Some environmentalists are asking why millions of litres of municipal drinking water are used to build the Snowflake Kingdom in Gatineau's Jacques-Cartier Park during the annual Winterlude festival, instead of drawing it from the nearby Ottawa River.
Since the 1990s, organizers have used treated city water to make the artificial snow needed to create the popular winter playground, a prime attraction during Winterlude.
This year, with relatively little natural snow available, they needed to make 35,000 cubic metres of artificial snow to build the Snowflake Kingdom. That's enough snow to fill 14 Olympic swimming pools.
Winterlude isn't the only winter festival to use municipal water for snow-making: The famous Quebec Winter Carnival does, too.
But some experts worry the method isn't environmentally sustainable, especially when there's an abundant natural water source nearby.
Carly Mushaha with the City of Gatineau launches a visitor down the ice slides at the Snowflake Kingdom this past weekend. (Justin Tang/The Canadian Press)
'We need to challenge the status quo'
"Other sources of water for snow production would really, I think, be the preferred option for the future," said Audrey Maheu, a professor of hydrology at the University of Quebec in Outaouais (UQO), in a French-language interview with Radio-Canada.
She pointed out that other cities use untreated water for irrigation and street cleaning, for example, and suggested studying the feasibility of using river water during Winterlude.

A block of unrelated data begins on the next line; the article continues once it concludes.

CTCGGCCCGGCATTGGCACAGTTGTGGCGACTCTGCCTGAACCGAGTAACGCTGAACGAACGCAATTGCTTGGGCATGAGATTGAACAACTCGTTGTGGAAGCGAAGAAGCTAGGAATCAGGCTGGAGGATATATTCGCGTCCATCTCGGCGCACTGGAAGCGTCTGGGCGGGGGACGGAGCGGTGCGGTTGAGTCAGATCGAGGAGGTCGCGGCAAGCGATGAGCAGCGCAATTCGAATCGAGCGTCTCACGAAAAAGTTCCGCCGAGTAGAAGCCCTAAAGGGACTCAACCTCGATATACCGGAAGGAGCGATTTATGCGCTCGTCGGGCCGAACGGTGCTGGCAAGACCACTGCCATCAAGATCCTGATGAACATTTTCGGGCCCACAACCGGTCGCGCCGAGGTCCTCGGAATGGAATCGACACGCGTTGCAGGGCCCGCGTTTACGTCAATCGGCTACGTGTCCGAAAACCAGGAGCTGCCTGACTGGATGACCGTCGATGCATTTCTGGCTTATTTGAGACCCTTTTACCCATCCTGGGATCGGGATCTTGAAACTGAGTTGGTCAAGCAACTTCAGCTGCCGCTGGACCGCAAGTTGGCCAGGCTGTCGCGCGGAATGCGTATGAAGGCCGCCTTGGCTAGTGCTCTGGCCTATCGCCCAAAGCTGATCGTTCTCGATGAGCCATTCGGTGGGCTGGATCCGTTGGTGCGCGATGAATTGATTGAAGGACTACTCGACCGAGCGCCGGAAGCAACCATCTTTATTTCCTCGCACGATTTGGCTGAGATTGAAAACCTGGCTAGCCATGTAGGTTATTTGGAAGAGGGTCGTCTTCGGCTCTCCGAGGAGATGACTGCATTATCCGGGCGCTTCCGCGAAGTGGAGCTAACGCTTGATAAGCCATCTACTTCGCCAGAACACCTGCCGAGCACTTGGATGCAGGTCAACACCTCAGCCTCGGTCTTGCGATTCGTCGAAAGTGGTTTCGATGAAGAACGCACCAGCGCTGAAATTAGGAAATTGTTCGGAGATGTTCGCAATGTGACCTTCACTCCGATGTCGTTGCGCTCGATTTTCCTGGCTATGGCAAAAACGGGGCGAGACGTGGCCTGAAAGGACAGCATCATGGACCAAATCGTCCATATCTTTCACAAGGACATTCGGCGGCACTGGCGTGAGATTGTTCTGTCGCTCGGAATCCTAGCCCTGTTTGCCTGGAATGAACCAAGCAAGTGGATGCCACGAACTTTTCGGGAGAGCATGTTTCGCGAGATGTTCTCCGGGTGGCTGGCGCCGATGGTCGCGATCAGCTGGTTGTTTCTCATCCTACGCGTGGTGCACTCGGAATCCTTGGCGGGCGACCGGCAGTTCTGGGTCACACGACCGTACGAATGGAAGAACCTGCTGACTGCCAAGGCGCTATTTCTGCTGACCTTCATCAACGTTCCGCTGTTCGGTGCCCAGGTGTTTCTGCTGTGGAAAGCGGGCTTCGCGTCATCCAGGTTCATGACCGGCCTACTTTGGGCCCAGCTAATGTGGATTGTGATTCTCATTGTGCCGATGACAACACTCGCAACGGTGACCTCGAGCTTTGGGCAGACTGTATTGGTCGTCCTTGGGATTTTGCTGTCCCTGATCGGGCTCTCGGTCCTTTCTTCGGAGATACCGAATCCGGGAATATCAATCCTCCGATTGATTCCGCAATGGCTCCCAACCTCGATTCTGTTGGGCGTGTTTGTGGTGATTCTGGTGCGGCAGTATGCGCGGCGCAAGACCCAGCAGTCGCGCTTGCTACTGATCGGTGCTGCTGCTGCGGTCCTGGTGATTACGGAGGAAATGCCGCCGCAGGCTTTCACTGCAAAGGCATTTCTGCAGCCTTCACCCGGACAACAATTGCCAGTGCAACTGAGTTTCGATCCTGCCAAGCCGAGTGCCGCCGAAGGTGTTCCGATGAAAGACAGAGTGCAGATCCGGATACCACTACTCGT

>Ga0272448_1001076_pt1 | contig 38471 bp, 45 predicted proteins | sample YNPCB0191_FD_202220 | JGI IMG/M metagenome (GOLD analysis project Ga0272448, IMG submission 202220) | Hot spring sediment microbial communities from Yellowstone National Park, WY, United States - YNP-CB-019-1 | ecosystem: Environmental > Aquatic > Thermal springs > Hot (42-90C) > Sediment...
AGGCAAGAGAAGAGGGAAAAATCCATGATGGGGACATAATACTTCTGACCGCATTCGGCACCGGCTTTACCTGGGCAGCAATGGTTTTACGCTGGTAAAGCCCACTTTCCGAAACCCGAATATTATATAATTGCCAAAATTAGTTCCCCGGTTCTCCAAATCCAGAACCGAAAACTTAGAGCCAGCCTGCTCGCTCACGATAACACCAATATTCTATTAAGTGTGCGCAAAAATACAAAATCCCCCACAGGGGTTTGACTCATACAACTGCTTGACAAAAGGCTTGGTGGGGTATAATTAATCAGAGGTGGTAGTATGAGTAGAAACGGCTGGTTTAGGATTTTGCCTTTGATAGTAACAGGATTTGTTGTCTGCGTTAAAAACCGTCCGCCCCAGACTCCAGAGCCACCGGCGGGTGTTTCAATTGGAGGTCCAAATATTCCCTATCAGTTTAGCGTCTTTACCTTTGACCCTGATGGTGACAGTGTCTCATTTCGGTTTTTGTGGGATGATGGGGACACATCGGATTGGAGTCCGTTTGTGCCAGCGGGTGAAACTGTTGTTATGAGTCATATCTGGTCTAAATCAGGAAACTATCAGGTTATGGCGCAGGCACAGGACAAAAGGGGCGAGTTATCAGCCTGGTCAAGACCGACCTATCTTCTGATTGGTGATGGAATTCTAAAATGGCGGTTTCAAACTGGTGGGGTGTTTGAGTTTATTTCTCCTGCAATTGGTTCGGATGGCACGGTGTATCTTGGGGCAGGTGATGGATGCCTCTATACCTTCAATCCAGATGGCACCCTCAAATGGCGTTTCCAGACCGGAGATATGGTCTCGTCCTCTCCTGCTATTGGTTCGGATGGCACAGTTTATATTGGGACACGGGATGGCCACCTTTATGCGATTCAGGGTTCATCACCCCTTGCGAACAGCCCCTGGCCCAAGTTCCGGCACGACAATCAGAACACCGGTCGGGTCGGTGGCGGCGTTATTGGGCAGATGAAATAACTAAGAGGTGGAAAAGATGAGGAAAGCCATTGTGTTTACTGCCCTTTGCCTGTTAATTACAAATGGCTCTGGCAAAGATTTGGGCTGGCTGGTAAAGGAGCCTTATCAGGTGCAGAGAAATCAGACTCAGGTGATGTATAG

"I think with climate change, we need to challenge the status quo and try to figure out where we want to use our resources," she said, though she acknowledged the amount of water used to make the snow is relatively small.
Mathieu Laneuville, president and CEO of Montreal-based non-profit Réseau Environnement, also believes it's time for the festival to seek out more sustainable sources.
"We ask citizens to do their part, I think the city should, too. We also want to show our leadership role," he said.
River water could tint snow
Benoît Brière, coordinator of the Snowflake Kingdom, said there are practical reasons behind the decision to use city water to make the artificial snow.
The municipal supply offers a more predictable flow with suitable water pressure, he said. Then there's the cleanliness, which is key to creating the sparkling white snow visitors have come to expect.
"If we go to get it from a river or a lake, there's a lot of sediment. It will tint the colour of the snow and it risks clogging the pumps," he said.
The Macdonald-Cartier Bridge crosses the Ottawa River between Ottawa and Gatineau. Communities from Rouyn-Noranda to North Bay to the Montreal suburbs get their drinking water from the river. (Michel Aspirot/CBC)
The Ottawa River flows next to Jacques-Cartier Park and provides drinking water to the city's Aylmer, Hull and Gatineau sectors. Masson-Angers and Buckingham draw their drinking water from the Rivière du Lièvre.
Brière said pumping water straight from the Ottawa River would come with extra costs.
"It requires an additional generator, it requires additional diesel. The production costs would likely be higher than what we're using right now."
'A little bit disappointing'
In an email to Radio-Canada, the City of Gatineau echoed those concerns, and said the river water would produce snow with a yellowish tint.
According to organizers, producing the artificial snow needed for the Snowflake Kingdon currently uses less than three per cent of their $1.5-million budget.
The City of Gatineau commissioned a company from Saint-Bruno, Que., to manufacture this snow.
At the Snowflake Kingdom on Monday, Winterlude attendee and teacher Sara James was taking in the sights of the "beautiful" sculptures with her students.
"I liked coming a lot when I was a child and seeing them, so it's fun to see them again," she said.
James said she had no idea artificial snow was used to make the snow .
"It's a little bit disappointing, honestly … we know that drinking water is a precious resource and I think it would make more sense to use something different," she said.